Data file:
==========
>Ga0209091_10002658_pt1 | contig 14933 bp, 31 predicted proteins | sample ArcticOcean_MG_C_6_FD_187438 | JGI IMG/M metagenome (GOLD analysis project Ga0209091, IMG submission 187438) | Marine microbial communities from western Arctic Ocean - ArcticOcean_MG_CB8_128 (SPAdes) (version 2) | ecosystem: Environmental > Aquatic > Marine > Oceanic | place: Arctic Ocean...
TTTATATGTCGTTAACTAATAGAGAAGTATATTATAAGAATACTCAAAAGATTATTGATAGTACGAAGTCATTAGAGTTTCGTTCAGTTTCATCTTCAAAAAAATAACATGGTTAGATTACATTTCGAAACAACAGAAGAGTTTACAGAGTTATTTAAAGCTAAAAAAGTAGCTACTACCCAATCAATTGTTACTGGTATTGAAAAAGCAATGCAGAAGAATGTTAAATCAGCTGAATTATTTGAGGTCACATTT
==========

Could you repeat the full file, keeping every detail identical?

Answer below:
>Ga0209091_10002658_pt1 | contig 14933 bp, 31 predicted proteins | sample ArcticOcean_MG_C_6_FD_187438 | JGI IMG/M metagenome (GOLD analysis project Ga0209091, IMG submission 187438) | Marine microbial communities from western Arctic Ocean - ArcticOcean_MG_CB8_128 (SPAdes) (version 2) | ecosystem: Environmental > Aquatic > Marine > Oceanic | place: Arctic Ocean...
TTTATATGTCGTTAACTAATAGAGAAGTATATTATAAGAATACTCAAAAGATTATTGATAGTACGAAGTCATTAGAGTTTCGTTCAGTTTCATCTTCAAAAAAATAACATGGTTAGATTACATTTCGAAACAACAGAAGAGTTTACAGAGTTATTTAAAGCTAAAAAAGTAGCTACTACCCAATCAATTGTTACTGGTATTGAAAAAGCAATGCAGAAGAATGTTAAATCAGCTGAATTATTTGAGGTCACATTT